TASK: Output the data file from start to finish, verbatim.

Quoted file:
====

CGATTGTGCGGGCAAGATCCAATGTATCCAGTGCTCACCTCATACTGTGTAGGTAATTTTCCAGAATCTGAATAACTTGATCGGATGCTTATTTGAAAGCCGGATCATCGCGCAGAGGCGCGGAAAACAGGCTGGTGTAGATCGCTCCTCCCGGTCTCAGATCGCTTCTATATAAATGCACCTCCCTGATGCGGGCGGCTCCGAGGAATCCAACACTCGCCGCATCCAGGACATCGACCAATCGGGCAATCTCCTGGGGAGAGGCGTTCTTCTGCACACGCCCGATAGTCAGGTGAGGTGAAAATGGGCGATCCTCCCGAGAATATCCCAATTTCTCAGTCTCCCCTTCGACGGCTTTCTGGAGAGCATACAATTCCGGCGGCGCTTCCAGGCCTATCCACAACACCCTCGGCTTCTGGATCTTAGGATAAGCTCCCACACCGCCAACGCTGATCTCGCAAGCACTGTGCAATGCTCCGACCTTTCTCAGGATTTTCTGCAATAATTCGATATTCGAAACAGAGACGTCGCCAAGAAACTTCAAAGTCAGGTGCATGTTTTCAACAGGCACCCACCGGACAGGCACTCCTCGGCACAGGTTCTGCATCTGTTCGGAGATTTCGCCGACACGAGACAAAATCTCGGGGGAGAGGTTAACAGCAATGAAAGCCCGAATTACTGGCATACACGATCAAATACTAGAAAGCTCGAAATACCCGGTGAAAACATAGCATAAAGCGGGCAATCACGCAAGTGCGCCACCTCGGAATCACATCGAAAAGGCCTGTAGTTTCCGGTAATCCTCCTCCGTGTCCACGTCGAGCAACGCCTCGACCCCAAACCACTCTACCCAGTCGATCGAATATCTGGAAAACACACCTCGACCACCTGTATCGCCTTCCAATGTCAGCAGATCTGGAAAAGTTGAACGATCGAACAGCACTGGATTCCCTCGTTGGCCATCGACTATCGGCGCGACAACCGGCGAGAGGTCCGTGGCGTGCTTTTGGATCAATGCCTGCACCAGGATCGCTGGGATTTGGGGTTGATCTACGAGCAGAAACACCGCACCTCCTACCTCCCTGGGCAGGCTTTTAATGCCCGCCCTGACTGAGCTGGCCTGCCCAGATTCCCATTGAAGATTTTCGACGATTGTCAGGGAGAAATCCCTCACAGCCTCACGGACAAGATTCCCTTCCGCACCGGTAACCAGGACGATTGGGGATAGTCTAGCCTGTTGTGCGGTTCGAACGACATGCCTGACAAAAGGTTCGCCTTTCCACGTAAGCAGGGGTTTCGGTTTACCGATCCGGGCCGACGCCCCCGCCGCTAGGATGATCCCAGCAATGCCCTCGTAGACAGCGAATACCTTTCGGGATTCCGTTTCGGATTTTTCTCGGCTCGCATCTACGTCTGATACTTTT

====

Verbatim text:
CGATTGTGCGGGCAAGATCCAATGTATCCAGTGCTCACCTCATACTGTGTAGGTAATTTTCCAGAATCTGAATAACTTGATCGGATGCTTATTTGAAAGCCGGATCATCGCGCAGAGGCGCGGAAAACAGGCTGGTGTAGATCGCTCCTCCCGGTCTCAGATCGCTTCTATATAAATGCACCTCCCTGATGCGGGCGGCTCCGAGGAATCCAACACTCGCCGCATCCAGGACATCGACCAATCGGGCAATCTCCTGGGGAGAGGCGTTCTTCTGCACACGCCCGATAGTCAGGTGAGGTGAAAATGGGCGATCCTCCCGAGAATATCCCAATTTCTCAGTCTCCCCTTCGACGGCTTTCTGGAGAGCATACAATTCCGGCGGCGCTTCCAGGCCTATCCACAACACCCTCGGCTTCTGGATCTTAGGATAAGCTCCCACACCGCCAACGCTGATCTCGCAAGCACTGTGCAATGCTCCGACCTTTCTCAGGATTTTCTGCAATAATTCGATATTCGAAACAGAGACGTCGCCAAGAAACTTCAAAGTCAGGTGCATGTTTTCAACAGGCACCCACCGGACAGGCACTCCTCGGCACAGGTTCTGCATCTGTTCGGAGATTTCGCCGACACGAGACAAAATCTCGGGGGAGAGGTTAACAGCAATGAAAGCCCGAATTACTGGCATACACGATCAAATACTAGAAAGCTCGAAATACCCGGTGAAAACATAGCATAAAGCGGGCAATCACGCAAGTGCGCCACCTCGGAATCACATCGAAAAGGCCTGTAGTTTCCGGTAATCCTCCTCCGTGTCCACGTCGAGCAACGCCTCGACCCCAAACCACTCTACCCAGTCGATCGAATATCTGGAAAACACACCTCGACCACCTGTATCGCCTTCCAATGTCAGCAGATCTGGAAAAGTTGAACGATCGAACAGCACTGGATTCCCTCGTTGGCCATCGACTATCGGCGCGACAACCGGCGAGAGGTCCGTGGCGTGCTTTTGGATCAATGCCTGCACCAGGATCGCTGGGATTTGGGGTTGATCTACGAGCAGAAACACCGCACCTCCTACCTCCCTGGGCAGGCTTTTAATGCCCGCCCTGACTGAGCTGGCCTGCCCAGATTCCCATTGAAGATTTTCGACGATTGTCAGGGAGAAATCCCTCACAGCCTCACGGACAAGATTCCCTTCCGCACCGGTAACCAGGACGATTGGGGATAGTCTAGCCTGTTGTGCGGTTCGAACGACATGCCTGACAAAAGGTTCGCCTTTCCACGTAAGCAGGGGTTTCGGTTTACCGATCCGGGCCGACGCCCCCGCCGCTAGGATGATCCCAGCAATGCCCTCGTAGACAGCGAATACCTTTCGGGATTCCGTTTCGGATTTTTCTCGGCTCGCATCTACGTCTGATACTTTT